ICE was pushed in this direction by the EU’s refusal to recognize most UK financial services rules as ‘equivalent’ to its own from a regulatory and supervisory perspective.
EU politicians fear the UK will deviate from its standards and also want to assert its independence from London, create their own capital markets and promote the euro as an alternative to the US dollar for trade and commerce. payments.
The policy has already pushed part of the UK’s stock trading activity to the EU, while part of the euro and pound swaps have moved to New York and Amsterdam.
Lobby groups representing European energy providers have pushed EU regulators to accept UK derivatives exchanges as equivalent to the bloc’s, warning consumers face higher energy costs and its businesses “Substantial limits” without agreement.
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Transactions on the London futures markets from inside the block are treated as over-the-counter transactions, which attract higher capital requirements. European energy producers have warned that they may have to curb business activity in the UK, putting them at a disadvantage in a global market.
However, the clearing of European carbon contracts will remain in London and will accompany ICE’s Brent futures, one of the world’s most traded oil benchmarks, and the fast growing TTF gas futures.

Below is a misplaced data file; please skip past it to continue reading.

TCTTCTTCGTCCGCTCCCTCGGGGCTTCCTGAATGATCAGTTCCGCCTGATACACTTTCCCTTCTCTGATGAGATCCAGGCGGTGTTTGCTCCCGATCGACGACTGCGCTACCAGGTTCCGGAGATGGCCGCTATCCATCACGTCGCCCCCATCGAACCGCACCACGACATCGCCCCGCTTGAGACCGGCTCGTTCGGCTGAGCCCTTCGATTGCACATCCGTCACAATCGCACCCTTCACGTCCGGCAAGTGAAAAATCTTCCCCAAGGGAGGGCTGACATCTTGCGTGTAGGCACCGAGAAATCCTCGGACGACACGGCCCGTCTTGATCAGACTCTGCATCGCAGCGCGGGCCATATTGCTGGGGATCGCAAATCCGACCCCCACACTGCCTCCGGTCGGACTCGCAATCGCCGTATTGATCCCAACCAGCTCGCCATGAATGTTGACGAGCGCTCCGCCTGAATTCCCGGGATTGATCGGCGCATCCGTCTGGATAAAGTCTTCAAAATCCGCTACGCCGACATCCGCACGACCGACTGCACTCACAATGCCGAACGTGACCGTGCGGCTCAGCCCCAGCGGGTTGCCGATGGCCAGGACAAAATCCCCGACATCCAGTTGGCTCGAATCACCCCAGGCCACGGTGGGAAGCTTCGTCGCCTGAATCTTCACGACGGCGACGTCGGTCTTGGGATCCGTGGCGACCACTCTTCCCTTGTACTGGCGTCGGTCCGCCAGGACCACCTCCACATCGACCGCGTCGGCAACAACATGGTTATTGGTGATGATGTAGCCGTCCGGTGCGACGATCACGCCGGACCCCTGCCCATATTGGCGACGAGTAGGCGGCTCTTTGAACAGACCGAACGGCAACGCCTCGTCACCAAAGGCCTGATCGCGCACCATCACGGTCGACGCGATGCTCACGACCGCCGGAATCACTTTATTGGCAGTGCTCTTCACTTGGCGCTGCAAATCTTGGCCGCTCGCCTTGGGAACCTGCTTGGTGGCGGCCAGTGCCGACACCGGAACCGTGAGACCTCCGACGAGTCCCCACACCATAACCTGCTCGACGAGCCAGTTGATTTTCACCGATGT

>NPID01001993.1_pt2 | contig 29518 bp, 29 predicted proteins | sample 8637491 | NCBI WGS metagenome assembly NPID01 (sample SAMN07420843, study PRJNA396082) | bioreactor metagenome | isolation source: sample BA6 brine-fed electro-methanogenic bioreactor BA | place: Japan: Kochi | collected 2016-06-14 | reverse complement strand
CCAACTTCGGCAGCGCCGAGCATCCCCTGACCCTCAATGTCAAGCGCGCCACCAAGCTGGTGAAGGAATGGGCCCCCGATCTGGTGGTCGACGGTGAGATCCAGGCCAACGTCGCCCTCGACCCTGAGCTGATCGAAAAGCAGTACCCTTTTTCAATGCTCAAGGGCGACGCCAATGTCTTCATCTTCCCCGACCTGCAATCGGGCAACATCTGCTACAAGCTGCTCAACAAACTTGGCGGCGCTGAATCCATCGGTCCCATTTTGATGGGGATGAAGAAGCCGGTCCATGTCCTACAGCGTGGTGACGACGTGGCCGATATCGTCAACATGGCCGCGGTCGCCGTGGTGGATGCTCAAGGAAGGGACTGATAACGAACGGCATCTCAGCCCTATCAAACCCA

Financial firms often trade assets together and clear their positions at the UK clearinghouse, saving millions of dollars in additional margin payments. ICE’s TTF gas contracts are also traded in Amsterdam but cleared in London. EU authorities will allow European investors to use UK clearing houses until mid-2022.
The move comes after the price of carbon in Europe has reached record highs as traders rush to secure the EU’s supply of emission allowances. Prices rose above 38 € per tonne as the EU stepped up its emission reduction commitments. The ICE last year processed volumes equivalent to 47 million tonnes of carbon dioxide equivalent per day.
Stuart Williams, president of ICE Futures Europe, said the move followed close dialogue with clients in recent months. It “will help those who rely on these markets to meet their obligations and manage climate price risk in the most cost effective and transparent way,” he said.
The UK plans to set up its own carbon trading scheme in the first half of the year and has chosen ICE to handle auctions and trading.
ICE transferred nearly 250 energy futures contracts from London to the United States in 2018 in response to clients seeking to evade Mifid II rules governing European financial markets.